Traditionally, investors use comparisons as a tool for making critical judgments and grow comfortable with current events that are within the envelope of past experiences. Momentum driven investors prefer data in the mid-range of past experiences, whereas contrarians look for a reversal of "normal" trends. Both sets of investors may find the current marketplace unsettling. Some may be considering changes to either the structure of their investment thinking and/or their specific selections. Possibly turning off the autopilot based on past security price action, or viewing corporate results through the lens of political or economic pronouncements.
What has Changed?
If we have entered a period of fundamental change, it has not been going on long enough to catalog all that is changing. The following is a partial list of observations different than past experiences:
- US stock market indices have dropped more than 10% from record levels in six trading days. (Historically, a drop of 10% is labeled a correction, suggesting record price levels were not appropriately valuing current conditions.) In the latest week, our list of client owned funds or those of possible interest showed only 9% in the best performing quintile, compared to 35% for the trailing twelve months. (Obviously, the funds' managers were not positioned for the correction.) Within the S&P 500, they would have needed substantial holdings in Communication Services, Real Estate, or Healthcare, down -6.34%, -6.34% and -6.66% respectively. For the week, the best performing equity category within the index was Growth, which fell -7.15%. The ten best performing funds on the list fell under 1% and the ten worst declined -12.11% to -13.31%.
One of the base beliefs of many investors and particularly large investors, is that large market capitalization reduces risk. That was not the case this week, with the Dow Jones Industrial Average falling -12.36% vs. -10.54% for the Nasdaq Composite.
During the week ended Wednesday, ETFs had net equity redemptions of domestic investments of $14.5 billion, compared to $4.3 billion of domestic equity redemptions for the larger conventional mutual fund universe. I believe most of the trading in ETFs is done by investment advised retail accounts and institutional trading accounts, whereas most mutual fund redemptions come from retirement oriented accounts seeking to reduce perceived risks by cutting back on their equity exposure.
Each of the four largest private equity fund groups has over $1 trillion in assets under management. In total they are believed to hold over $2 trillion in "dry powder". Private equity and private capital (Fixed Income) used to be funded exclusively by institutional investors. Increasingly they are receiving money flows from retail investors, directly or indirectly. (This has led to a situation where the prices paid by private vehicles are higher than those paid by the public, which could drive deal prices higher and possibly result in more leverage.)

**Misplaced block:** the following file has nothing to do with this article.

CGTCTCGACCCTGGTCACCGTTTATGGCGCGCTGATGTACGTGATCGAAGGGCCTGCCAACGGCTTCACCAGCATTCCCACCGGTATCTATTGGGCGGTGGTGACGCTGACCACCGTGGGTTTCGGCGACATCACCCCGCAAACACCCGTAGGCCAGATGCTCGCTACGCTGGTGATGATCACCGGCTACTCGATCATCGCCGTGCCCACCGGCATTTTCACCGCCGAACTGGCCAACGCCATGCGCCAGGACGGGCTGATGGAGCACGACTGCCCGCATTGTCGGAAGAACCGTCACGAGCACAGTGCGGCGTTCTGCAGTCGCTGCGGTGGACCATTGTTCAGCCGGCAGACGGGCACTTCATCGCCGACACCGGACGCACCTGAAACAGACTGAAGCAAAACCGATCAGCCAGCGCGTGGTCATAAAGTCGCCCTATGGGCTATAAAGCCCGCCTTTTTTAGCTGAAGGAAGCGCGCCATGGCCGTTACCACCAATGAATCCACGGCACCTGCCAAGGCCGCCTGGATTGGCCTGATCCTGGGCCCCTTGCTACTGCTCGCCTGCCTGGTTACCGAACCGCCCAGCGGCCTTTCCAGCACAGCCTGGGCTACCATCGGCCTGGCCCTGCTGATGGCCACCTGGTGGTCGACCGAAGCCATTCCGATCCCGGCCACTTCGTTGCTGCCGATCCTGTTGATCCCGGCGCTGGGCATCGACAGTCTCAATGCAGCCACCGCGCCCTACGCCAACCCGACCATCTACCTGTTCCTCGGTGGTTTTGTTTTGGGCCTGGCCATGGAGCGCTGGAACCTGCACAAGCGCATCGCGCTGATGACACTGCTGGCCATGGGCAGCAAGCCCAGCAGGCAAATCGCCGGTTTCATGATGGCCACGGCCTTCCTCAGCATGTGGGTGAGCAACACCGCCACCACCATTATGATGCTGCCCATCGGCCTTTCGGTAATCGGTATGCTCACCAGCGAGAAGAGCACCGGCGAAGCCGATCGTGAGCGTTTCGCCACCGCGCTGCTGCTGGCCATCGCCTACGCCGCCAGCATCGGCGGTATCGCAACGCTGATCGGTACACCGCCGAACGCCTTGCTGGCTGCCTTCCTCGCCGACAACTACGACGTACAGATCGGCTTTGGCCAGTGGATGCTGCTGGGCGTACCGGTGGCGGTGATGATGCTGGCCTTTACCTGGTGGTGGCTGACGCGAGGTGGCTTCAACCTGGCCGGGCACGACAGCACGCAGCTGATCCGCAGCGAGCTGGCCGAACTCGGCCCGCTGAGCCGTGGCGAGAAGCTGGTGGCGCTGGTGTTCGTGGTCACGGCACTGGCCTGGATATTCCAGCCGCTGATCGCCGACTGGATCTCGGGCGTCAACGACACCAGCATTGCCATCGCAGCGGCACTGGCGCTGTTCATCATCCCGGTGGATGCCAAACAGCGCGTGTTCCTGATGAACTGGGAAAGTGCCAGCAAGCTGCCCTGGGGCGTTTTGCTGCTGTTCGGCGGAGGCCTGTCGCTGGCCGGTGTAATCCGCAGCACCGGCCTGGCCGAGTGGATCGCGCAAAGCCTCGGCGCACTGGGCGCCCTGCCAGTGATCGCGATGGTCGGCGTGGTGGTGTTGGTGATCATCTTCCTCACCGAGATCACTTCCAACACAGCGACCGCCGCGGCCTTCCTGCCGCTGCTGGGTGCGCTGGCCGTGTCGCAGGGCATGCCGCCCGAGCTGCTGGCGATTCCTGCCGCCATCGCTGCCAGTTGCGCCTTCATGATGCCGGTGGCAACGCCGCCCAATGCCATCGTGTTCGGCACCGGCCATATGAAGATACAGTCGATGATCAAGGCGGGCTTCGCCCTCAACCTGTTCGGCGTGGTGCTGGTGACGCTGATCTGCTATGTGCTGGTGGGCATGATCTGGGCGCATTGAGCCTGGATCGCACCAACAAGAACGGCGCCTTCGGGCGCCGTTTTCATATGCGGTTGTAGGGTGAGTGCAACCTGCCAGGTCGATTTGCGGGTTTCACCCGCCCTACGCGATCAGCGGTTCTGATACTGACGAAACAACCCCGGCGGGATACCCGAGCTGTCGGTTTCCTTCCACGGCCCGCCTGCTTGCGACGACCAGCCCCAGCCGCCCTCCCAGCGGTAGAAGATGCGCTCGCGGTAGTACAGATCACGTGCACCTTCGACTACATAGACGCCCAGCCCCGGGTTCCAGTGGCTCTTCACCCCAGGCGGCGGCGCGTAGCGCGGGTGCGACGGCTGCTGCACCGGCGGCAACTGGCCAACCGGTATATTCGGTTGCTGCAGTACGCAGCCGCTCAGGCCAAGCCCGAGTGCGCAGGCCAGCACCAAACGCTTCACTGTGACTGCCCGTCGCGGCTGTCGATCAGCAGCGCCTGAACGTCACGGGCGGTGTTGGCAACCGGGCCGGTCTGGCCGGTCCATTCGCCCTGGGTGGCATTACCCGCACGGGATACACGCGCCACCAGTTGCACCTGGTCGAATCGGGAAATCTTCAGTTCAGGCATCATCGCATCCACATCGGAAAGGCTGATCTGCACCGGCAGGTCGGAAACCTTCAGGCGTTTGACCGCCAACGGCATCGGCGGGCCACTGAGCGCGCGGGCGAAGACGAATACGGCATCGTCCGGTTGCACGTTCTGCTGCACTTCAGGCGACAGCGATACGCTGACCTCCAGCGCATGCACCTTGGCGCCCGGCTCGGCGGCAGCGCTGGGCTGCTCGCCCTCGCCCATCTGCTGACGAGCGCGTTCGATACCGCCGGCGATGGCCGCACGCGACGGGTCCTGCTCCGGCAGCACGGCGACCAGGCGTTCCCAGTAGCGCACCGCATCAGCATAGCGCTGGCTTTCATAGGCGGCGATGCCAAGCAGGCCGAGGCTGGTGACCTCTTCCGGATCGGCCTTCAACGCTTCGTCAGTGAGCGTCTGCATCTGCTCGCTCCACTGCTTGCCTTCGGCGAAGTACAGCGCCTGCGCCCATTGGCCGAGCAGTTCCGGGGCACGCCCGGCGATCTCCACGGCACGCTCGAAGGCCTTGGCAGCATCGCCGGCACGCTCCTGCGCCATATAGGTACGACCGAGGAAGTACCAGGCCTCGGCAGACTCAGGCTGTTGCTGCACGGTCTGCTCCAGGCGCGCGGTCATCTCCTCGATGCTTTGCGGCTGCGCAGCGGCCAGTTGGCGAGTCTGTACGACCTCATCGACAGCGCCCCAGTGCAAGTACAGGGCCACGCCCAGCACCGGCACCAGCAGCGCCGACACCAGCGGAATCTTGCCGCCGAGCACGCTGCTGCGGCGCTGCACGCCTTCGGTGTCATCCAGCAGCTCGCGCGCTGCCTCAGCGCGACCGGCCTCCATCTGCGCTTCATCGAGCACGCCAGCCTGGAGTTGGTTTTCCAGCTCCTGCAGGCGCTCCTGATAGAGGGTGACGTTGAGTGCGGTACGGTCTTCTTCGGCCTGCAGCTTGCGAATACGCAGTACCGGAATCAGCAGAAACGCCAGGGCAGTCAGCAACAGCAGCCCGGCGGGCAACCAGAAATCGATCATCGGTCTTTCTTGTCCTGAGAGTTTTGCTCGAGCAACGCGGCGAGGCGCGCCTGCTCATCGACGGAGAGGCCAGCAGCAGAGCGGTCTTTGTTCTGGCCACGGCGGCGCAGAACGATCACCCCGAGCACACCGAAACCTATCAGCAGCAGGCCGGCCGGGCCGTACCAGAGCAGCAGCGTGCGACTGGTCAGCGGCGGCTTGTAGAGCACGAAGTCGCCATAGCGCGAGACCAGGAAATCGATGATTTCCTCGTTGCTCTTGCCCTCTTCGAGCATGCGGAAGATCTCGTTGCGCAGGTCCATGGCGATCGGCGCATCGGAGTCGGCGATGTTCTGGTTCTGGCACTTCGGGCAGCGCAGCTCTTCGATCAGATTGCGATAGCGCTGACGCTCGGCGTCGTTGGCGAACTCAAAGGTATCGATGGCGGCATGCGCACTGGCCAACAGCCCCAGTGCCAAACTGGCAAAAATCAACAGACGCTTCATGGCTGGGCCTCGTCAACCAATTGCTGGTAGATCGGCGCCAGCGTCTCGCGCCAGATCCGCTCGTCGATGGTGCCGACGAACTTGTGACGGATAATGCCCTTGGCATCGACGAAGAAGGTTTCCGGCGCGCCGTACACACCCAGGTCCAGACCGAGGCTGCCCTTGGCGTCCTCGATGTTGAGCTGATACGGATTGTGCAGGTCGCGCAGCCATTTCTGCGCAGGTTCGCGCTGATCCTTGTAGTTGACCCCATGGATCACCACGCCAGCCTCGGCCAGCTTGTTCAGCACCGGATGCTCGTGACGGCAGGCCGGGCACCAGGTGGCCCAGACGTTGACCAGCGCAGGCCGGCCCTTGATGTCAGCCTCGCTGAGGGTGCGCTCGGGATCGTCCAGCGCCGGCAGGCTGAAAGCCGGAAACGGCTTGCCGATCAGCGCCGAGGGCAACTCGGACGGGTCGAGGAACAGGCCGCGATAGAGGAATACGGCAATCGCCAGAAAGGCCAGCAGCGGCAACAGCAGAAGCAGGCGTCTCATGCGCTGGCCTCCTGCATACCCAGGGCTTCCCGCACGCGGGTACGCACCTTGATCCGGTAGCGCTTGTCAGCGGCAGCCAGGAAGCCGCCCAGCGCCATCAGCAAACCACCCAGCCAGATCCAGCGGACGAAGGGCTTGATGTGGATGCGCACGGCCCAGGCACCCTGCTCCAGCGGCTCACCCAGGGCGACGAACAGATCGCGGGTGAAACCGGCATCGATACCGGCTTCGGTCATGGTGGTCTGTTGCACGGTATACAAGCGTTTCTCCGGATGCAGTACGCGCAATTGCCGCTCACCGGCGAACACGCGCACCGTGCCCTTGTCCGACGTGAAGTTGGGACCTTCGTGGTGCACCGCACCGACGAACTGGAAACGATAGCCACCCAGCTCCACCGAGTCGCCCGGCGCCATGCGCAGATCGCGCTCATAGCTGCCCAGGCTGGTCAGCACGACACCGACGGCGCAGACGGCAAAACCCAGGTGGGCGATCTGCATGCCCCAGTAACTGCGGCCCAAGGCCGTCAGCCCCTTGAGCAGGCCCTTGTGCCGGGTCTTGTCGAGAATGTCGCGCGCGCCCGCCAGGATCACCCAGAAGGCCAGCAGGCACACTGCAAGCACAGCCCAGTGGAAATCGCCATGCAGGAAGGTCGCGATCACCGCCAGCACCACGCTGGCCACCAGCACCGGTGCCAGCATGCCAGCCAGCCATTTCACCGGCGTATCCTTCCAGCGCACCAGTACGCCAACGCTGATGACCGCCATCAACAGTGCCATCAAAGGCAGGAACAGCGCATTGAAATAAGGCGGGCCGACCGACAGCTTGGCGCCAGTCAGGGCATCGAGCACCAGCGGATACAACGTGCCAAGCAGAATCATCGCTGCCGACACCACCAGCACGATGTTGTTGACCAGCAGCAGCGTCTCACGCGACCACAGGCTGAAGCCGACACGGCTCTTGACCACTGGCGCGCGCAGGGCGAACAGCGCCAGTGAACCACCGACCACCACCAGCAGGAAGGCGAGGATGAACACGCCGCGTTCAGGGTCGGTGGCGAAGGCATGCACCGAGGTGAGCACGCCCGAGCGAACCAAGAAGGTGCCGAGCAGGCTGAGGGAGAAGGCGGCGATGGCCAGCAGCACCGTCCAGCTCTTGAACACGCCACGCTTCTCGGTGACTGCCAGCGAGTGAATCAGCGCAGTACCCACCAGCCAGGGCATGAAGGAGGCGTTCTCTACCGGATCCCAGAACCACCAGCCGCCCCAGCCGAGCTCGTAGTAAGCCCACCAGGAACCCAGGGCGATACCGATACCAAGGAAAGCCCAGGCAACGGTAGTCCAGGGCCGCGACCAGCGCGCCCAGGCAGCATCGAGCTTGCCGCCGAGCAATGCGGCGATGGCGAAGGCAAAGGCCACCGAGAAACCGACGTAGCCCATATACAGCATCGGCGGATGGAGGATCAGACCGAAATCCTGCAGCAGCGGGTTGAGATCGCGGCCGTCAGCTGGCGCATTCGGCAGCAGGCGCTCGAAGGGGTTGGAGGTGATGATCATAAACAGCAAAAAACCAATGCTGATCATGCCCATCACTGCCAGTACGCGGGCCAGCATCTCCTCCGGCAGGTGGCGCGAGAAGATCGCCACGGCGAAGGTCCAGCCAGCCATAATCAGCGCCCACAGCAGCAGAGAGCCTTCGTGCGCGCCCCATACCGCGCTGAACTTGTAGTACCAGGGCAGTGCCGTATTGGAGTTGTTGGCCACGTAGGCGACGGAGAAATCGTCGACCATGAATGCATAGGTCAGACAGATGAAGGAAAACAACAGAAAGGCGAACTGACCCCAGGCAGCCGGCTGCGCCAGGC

In fixed income there are risks from a slowing global economy due to a normal economic cycle. There are also temporary payment problems caused by Covid-19 and credit terms are growing looser in response to increased competition from higher flows. Simultaneously, some investment advised money is fleeing equity markets and rushing into fixed income markets, where interest rates are declining.
A change is likely in future weekly blogs regarding the alerts of news items with a contrary perspective. In the past, I have highlighted the negatives along with some positives. Going forward, I will redouble my effort to find positives.
China has experienced three long-term positives that have not gotten a lot of attention:
- The Chinese government has ordered its mines and refineries to open for business.
Apple (AAPL) stated that all its manufacturing plants are now open.
While the Apple store may not be open, I suspect customers are ordering merchandise and services on their Apple and other devices from their homes. Recent checks with companies reveal that much of their "intellectual" and service works are being conducted from employee's homes. (I have not been able to determine when this will be recorded in their financial records).
The spread between the 30-year US Treasury bond yield and the 3-month yield has gone negative. In the past this was a reasonable predictor of a recession. I suspect some small and mid-sized companies will fall behind in paying their bills, due directly or indirectly to the Coronavirus (Covid-19). In many cases, I believe their creditors will try to avoid starting the bankruptcy procedure, but some will be forthcoming. (The US Treasury should have sold all the 30-year paper they could, as demand exceeded supply. The average maturity on US government paper is about half the UK's maturity.
What to do Now?
- Recognize that the structure of the economy and markets is changing. Compartmentalize a single portfolio into sub portfolios based on payment responsibilities, separating risk appetites.
- Most patient investors don't need liquidity to get out of declining positions in the majority of their portfolio. From a risk standpoint, market capitalization is only critical in rare circumstances and can be expensive. More critical in the long run are the time and effort to follow what one owns, as well as any new opportunities. I personally address this issue by using both investment companies and individual stocks. For example, I believe a good investor should be exposed to healthcare, although I don't own a single stock in that category. What I do own is some specialized healthcare funds and more generalized funds that have good healthcare analysts and/or portfolio managers.
Editor's Note: The summary bullets for this article were chosen by Seeking Alpha editors.